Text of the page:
Many of Miller's group theory papers enumerate the possible finite groups which satisfy given conditions such as: the prime factors which divide the order, the orders of two generating permutations and their product; the types of subgroups; or the degree of a representation as a permutation group. Several papers investigate groups generated by two elements satisfying given conditions. For example he considered groups generated by two elements of order three whose product is of order four or three or six. He also considered permutation groups of small degree, groups having a small number of conjugacy classes, multiply transitive groups, and characteristic subgroups of finite groups. He found the list of all possible groups of order 1909 to 1919 inclusive. Miller did not introduce new techniques to attack these group theory questions and one is tempted to say that he should have applied his undoubted skills to produce fewer yet more significant results.
His best historical papers are those which look at the history of group theory. He also wrote papers such as The founder of group theory, Primary facts in the history of mathematics, and Some thoughts on modern mathematical research. In addition Miller wrote a number of books: Determinants (1892); Historical introduction to mathematical literature (1916) and he co-authored Theory and application of finite groups (1916) with Blichfeldt and Dickson.
Miller became a member of the New York Mathematical Society in 1891, three years after it was founded. In 1894 the Society became the American Mathematical Society and Miller helped to organise the San Francisco West Coast section which was set up in May 1902. He was a member of the London Mathematical Society, the German Mathematical Society, and an honorary member of the Indian Mathematical Society.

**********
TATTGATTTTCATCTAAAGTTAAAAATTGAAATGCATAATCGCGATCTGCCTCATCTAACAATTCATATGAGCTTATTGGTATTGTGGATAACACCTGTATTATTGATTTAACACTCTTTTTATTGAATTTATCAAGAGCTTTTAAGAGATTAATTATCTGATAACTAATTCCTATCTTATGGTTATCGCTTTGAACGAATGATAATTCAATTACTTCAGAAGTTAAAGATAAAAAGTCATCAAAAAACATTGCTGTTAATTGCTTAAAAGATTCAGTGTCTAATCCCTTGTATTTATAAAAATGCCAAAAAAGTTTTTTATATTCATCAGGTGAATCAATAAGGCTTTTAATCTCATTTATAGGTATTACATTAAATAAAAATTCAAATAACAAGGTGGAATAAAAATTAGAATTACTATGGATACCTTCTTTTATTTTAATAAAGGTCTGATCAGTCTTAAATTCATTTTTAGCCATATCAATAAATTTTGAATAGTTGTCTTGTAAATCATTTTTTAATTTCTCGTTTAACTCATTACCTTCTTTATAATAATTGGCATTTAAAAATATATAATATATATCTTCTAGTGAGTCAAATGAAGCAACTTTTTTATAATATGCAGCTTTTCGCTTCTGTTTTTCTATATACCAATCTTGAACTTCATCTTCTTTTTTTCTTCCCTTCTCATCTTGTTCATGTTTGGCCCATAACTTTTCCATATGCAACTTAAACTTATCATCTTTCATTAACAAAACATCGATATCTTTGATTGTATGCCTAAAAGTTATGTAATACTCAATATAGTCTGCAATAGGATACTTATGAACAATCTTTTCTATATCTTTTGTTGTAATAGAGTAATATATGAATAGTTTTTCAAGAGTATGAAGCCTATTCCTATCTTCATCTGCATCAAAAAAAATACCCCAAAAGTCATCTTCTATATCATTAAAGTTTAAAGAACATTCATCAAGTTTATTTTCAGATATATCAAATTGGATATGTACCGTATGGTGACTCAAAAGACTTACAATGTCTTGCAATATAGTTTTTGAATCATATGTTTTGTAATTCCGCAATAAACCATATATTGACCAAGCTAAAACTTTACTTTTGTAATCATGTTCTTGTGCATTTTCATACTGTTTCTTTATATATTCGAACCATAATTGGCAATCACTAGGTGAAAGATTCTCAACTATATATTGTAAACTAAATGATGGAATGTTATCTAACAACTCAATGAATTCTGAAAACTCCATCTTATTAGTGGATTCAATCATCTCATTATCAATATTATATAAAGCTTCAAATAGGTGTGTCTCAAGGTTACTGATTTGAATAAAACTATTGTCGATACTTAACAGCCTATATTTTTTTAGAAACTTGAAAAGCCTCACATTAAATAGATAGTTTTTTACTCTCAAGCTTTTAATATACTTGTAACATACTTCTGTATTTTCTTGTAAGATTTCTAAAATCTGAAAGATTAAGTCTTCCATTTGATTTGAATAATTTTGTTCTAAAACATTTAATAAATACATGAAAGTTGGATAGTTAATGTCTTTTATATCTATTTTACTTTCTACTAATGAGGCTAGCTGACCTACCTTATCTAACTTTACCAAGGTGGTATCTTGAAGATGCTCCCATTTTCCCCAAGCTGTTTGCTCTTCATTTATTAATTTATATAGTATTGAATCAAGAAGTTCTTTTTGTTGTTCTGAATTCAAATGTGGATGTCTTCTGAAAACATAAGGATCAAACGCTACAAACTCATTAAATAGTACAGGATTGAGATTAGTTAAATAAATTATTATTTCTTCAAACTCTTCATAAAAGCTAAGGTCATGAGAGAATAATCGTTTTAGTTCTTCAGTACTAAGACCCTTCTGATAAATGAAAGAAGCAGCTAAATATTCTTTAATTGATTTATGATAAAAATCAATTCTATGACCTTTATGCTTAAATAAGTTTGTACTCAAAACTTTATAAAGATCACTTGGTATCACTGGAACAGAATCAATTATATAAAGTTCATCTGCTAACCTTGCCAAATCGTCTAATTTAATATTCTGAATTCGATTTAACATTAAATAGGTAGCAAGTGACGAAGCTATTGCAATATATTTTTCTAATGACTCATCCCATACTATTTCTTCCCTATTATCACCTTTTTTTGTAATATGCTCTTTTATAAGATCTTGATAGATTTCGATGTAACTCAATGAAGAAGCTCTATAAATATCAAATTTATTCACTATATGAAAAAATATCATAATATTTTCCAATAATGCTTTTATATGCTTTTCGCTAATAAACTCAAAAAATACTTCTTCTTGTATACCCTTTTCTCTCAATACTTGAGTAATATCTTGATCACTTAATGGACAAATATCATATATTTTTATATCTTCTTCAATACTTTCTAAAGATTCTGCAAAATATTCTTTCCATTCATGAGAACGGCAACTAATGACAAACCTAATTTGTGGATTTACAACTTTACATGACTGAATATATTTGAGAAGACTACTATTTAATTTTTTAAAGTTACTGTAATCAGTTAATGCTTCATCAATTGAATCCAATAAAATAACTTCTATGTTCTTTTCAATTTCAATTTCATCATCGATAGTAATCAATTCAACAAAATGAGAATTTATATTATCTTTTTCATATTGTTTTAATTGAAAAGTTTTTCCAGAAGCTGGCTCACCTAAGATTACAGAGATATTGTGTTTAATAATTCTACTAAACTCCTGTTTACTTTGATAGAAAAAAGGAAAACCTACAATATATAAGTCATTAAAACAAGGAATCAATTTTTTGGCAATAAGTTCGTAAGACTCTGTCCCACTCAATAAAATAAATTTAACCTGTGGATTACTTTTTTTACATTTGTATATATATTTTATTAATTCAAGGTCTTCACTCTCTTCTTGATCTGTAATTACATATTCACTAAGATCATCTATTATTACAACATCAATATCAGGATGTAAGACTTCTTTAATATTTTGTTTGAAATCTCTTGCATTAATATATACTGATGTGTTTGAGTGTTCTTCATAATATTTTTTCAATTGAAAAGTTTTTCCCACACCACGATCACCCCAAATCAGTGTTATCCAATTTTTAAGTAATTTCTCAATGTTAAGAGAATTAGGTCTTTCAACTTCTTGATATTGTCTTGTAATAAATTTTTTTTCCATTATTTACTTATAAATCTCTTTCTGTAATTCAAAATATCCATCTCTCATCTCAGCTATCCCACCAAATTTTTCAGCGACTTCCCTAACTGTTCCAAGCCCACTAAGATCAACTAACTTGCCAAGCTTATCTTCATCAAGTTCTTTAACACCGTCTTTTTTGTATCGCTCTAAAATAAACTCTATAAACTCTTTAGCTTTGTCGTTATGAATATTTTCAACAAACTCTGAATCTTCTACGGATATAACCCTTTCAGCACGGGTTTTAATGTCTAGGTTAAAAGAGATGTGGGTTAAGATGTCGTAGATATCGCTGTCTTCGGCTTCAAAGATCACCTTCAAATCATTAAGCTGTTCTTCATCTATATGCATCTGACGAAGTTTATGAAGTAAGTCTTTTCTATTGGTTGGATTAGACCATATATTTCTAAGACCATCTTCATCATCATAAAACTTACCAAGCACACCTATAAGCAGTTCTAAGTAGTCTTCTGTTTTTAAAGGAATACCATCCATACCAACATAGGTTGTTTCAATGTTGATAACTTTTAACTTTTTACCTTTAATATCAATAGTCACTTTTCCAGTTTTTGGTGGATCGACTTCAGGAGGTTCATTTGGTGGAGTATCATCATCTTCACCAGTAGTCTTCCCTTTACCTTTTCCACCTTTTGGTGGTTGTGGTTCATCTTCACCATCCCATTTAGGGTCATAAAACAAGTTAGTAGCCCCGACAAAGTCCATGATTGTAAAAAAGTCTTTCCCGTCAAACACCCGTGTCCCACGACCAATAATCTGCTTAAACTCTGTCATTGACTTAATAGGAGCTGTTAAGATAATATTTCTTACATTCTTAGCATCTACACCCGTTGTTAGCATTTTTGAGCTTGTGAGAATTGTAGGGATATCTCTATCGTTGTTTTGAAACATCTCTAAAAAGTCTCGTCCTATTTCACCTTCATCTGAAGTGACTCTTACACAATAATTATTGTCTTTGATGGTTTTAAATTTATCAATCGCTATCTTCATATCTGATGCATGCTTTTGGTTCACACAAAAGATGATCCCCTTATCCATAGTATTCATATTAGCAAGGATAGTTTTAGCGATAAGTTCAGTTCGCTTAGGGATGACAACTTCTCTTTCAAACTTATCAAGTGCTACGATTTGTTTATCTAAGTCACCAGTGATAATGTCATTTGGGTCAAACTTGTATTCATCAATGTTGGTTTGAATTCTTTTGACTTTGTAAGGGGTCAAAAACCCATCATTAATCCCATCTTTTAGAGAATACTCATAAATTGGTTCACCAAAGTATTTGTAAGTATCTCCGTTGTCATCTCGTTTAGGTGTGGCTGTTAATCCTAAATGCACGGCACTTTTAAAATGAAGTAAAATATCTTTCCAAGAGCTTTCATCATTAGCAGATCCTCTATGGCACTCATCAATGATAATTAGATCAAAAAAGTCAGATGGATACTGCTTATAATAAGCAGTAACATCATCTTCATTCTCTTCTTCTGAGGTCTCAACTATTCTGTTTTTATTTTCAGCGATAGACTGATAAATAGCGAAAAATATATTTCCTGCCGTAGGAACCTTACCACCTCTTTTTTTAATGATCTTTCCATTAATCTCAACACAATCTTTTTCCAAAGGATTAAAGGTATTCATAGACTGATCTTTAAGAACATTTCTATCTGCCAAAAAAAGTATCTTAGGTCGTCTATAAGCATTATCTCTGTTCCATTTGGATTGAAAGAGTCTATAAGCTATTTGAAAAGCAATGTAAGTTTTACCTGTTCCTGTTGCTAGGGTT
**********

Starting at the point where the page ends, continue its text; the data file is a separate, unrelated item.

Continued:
He was elected to the American Academy of Arts and Sciences in 1919 and to the National Academy of Sciences (United States) in 1921. He was honoured with the award of a prize by the Cracow Academy of Sciences. He was an editor of the American Mathematical Monthly from 1909 to 1915 before it became associated with the Mathematical Association of America. He was the sixth President of the Mathematical Association of America from 1921-22 and gave his presidential address in 1922 calling attention to contradictions and inaccuracies in the mathematical literature. This was characteristic of him in his historical writings. In  this is presented in a positive light:-
He became a severe critic of historical methodology in mathematics and was zealous in rooting out error in conjecture or assumed fact. His letters in the David Eugene Smith collection at Columbia University offer ample evidence of the missionary zeal.In  the author criticises this aspect of Miller's work:-
His historical writings outside the theory of groups often depended on secondary sources and reflected an attitude overly concerned with pointing out error in published accounts.A bequest of one million dollars made to the University of Illinois (where he had taught for 25 years) on his death showed the skill he had in making financial investments. His wife had died in 1949 and he had no close relatives. He explained his motives (see :-
Everything I have I received from the university, and I want to repay my obligation.It is difficult to assess Miller's contributions to mathematics. Although these contributions do not seem today to have been particularly important, his contemporaries rated him highly as is evident from the fact that he was ranked tenth in a list of top American mathematicians for J M Cattell's American Men of Science.
Article by: J J O'Connor and E F Robertson